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  • Samuel Butler's Reputation
  • Keith Wilson
James G. Paradis, ed. Samuel Butler, Victorian Against the Grain: A Critical Overview. Toronto: University of Toronto Press, 2007. xii + 423 pp. $70.00

Writing in June 1895 of "the life we live in others by reason of work that we have left behind us," Samuel Butler hoped for himself "a good average three score years and ten of immortality" as posthumous compensation for a writing life marked by neglect and controversy. He had good reason to place his reputational fate in the hands of posterity. At the time of his death in 1902, his worldly success might have been bleakly summarized in the tabular "Analysis of the Sales of My Books" he had drawn up three years earlier. This shows a total profit from his publications of £77 2s 11½d, most of it deriving from the early satirical travel fantasy Erewhon. The adjacent column shows a total loss of £779 18s 1½d. What had kept him going was money from the father against whose authority he had struggled for most of his life, a struggle that he turned into the subject matter of his most famous book, The Way of All Flesh, which for fear of disinheritance he could not publish in his father's lifetime: "I could work my way better if I were cut off from any hope save from my own exertions—for example, I could publish my novel which is all ready for the press, and so keep myself before the public, but as long as my father lives how can I do this?" In the event, it was not published until the year after Butler's own death. The paternal inheritance for which he had waited so long had finally come to him in December 1886, and the more than comfortable £33,000 left at his death was due to this, rather than to the profitability of any of his books.

His posthumous reputation was dramatically boosted by the appearance of The Way of All Flesh, whose undermining of Victorian shibboleths struck an enthusiastic answering response from younger writers only recently released by the death of the nation's mother from the [End Page 98] long shadow cast, both intellectually and socially, by their parents' and grandparents' generations. It was deemed by George Bernard Shaw to be "one of the great books of the world," and its author "the greatest English writer of the latter half of the 19th century." Ford Madox Ford praised Butler as "the greatest Englishman the nineteenth century produced, and The Way of All Flesh … one of the four great imaginative works in the English language." And while everyone remembers Virginia Woolf's famous declaration that "on or about December, 1910, human character changed," fewer may recall that she saw "the first signs of it … recorded in the books of Samuel Butler, in The Way of All Flesh in particular."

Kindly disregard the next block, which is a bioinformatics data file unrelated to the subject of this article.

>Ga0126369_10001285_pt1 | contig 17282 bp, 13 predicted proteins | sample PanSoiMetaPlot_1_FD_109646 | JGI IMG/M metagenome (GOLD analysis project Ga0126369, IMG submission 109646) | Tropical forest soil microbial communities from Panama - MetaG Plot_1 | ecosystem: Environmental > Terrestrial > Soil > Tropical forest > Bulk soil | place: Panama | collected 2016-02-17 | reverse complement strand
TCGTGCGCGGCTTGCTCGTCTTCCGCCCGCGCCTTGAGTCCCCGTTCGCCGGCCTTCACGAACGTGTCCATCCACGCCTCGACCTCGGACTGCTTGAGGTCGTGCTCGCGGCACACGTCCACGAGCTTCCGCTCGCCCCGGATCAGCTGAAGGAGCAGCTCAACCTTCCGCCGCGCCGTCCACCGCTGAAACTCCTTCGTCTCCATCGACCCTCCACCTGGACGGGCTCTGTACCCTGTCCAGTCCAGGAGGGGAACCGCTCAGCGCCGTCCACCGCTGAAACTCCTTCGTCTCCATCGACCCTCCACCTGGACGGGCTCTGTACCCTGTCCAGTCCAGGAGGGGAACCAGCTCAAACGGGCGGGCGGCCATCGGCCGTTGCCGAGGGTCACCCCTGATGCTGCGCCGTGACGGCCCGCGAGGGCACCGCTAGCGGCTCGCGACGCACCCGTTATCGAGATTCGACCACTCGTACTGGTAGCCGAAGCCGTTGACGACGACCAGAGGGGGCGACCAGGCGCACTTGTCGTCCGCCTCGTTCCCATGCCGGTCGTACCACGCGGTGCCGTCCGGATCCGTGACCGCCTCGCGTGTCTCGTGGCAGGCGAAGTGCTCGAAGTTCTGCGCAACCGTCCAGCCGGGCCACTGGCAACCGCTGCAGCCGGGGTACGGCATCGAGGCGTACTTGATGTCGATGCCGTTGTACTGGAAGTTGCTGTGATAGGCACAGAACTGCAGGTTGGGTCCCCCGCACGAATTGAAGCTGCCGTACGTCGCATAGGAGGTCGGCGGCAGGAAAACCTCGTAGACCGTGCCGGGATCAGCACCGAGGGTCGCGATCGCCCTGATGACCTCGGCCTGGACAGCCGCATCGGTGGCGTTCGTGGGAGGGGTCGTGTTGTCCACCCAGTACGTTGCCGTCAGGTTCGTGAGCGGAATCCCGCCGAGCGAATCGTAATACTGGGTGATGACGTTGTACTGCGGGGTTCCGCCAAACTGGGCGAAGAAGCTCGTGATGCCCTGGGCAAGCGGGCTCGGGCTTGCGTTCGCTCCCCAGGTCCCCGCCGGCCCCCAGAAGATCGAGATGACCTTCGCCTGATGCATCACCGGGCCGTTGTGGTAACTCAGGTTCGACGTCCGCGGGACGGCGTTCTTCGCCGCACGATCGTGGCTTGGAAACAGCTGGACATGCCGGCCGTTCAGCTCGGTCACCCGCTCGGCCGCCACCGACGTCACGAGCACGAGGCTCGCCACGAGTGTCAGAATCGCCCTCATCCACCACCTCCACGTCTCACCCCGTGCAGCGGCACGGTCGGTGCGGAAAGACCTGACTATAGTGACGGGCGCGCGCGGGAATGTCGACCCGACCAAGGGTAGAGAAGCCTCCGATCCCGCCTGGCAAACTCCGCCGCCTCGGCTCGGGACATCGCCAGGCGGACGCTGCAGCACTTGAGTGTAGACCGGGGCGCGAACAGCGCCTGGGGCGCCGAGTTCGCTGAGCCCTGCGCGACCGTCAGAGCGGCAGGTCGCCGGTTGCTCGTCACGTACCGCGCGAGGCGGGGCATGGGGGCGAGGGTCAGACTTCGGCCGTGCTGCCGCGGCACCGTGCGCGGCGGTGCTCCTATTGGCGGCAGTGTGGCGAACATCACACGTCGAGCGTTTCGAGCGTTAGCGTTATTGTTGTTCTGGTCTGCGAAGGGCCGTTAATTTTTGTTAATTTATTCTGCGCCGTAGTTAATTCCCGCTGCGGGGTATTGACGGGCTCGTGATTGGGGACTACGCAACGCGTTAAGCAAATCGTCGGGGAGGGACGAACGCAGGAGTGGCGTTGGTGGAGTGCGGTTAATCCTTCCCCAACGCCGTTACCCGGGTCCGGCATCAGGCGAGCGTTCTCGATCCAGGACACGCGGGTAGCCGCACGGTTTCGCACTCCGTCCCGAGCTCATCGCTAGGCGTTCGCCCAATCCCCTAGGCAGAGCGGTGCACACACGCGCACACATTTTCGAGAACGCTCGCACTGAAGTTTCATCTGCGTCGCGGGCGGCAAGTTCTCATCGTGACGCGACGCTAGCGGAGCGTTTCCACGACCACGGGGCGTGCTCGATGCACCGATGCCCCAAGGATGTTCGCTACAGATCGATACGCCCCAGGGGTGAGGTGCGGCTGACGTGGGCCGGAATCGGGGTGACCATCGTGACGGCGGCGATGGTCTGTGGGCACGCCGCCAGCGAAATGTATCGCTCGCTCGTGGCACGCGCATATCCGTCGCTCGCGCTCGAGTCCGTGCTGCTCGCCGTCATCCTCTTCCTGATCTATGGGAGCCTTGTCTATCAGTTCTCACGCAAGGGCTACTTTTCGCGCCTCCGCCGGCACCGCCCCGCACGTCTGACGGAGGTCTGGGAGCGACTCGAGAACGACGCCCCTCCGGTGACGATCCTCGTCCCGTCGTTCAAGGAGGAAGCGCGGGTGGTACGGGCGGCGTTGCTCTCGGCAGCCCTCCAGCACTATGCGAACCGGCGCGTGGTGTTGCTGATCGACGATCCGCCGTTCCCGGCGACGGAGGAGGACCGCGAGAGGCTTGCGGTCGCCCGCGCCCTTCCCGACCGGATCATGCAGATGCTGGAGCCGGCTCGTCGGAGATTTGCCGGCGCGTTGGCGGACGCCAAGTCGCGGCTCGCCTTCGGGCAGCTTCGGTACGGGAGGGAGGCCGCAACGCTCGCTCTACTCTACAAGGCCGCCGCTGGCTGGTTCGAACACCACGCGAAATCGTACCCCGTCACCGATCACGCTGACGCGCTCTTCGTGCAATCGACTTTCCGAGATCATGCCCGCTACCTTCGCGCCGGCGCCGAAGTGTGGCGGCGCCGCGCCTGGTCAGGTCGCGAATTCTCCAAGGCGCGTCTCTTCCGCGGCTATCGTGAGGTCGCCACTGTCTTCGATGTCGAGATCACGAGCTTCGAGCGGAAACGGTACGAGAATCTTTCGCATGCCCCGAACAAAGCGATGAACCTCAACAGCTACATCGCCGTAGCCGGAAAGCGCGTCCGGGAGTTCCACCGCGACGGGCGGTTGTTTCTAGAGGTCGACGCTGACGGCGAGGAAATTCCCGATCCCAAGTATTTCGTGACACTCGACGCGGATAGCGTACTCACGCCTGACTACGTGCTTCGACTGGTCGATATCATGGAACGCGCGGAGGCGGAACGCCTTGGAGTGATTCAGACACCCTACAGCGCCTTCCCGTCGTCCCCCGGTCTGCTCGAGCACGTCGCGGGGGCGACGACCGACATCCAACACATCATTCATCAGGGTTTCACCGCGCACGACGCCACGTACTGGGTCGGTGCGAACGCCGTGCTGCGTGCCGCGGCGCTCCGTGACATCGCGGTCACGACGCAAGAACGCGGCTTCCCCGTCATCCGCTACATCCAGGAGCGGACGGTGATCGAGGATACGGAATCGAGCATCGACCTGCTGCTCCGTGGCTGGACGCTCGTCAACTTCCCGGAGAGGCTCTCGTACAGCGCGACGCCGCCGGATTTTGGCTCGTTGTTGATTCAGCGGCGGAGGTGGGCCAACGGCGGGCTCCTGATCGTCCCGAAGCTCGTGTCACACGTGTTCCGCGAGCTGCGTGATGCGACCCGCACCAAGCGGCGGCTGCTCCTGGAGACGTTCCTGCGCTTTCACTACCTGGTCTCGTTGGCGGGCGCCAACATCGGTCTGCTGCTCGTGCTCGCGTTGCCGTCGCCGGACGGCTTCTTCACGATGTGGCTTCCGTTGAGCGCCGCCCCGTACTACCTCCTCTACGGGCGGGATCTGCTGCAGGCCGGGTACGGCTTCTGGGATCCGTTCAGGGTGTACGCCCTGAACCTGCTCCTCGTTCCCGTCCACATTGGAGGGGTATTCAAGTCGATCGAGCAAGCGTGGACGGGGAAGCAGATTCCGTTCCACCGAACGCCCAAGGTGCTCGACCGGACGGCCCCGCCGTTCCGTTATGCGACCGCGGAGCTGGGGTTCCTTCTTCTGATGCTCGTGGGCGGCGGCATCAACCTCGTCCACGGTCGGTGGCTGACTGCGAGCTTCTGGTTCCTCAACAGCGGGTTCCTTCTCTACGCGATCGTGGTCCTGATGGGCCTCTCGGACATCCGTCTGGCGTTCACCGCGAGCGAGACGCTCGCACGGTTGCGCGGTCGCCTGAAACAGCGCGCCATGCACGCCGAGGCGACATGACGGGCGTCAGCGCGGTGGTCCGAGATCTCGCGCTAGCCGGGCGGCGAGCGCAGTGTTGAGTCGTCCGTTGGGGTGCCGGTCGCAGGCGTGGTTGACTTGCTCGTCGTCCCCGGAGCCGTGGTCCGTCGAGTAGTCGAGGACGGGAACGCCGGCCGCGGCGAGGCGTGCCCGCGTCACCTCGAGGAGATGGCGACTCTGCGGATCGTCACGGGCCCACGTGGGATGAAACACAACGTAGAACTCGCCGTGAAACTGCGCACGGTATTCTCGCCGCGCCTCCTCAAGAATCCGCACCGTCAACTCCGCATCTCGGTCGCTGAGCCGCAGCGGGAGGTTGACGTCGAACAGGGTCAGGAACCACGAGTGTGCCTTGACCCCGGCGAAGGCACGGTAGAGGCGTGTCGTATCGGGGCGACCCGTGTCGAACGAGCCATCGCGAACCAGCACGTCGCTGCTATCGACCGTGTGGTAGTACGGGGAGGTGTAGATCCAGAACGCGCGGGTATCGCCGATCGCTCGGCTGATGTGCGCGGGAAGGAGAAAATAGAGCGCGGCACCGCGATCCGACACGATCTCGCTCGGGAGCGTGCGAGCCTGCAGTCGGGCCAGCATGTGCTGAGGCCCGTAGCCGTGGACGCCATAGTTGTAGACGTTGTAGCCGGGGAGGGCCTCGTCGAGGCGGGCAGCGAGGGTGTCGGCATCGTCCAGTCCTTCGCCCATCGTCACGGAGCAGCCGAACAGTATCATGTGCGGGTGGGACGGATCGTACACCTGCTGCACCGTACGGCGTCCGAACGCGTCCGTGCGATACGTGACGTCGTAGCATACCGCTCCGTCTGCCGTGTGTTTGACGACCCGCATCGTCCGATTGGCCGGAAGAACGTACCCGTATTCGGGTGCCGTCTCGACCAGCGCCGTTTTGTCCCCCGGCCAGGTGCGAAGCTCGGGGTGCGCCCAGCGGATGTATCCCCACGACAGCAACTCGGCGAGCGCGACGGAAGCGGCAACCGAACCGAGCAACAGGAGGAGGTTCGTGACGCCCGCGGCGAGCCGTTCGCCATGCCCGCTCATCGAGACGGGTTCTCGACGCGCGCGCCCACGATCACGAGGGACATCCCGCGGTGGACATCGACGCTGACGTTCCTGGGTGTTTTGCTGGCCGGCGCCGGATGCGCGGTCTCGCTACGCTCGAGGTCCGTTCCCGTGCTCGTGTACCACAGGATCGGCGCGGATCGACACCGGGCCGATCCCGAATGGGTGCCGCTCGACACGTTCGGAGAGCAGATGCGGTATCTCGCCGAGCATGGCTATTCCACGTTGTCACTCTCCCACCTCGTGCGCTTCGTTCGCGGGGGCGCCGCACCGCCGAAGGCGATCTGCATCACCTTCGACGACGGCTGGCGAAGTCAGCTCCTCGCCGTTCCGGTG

For much of the twentieth century, Butler retained this status, enjoying a secure niche in the academic canon and continuing to attract a readership responsive to his astonishing range of intellectual interests and his penchant for ironic puncturing of period sobrieties: many students of English used his work, perhaps self-deceivingly, as their routes in to the intellectual, religious, and emotional crises—and generational tussles—of high Victorianism. Thus before The French Lieutenant's Woman there was The Way of All Flesh, whose readers could be confident that Butler (unlike Fowles, whose Victorian pastiche carried the stamp of a quick, albeit very clever, study) had lived whereof he wrote and had therefore earned the right to judge, generalize and debunk.

From the partial evidence of the infrequency with which Butler's name appears on current university course lists and the small quantity of published scholarship he has attracted recently, that seventy years of immortality for which he had hoped may be about what he got. By the closing decades of the twentieth century, he was rarely taught, and he is now a figure largely unknown to undergraduate students of English, and probably not much more than a vaguely familiar name to many graduate students. His recent neglect makes especially welcome this...


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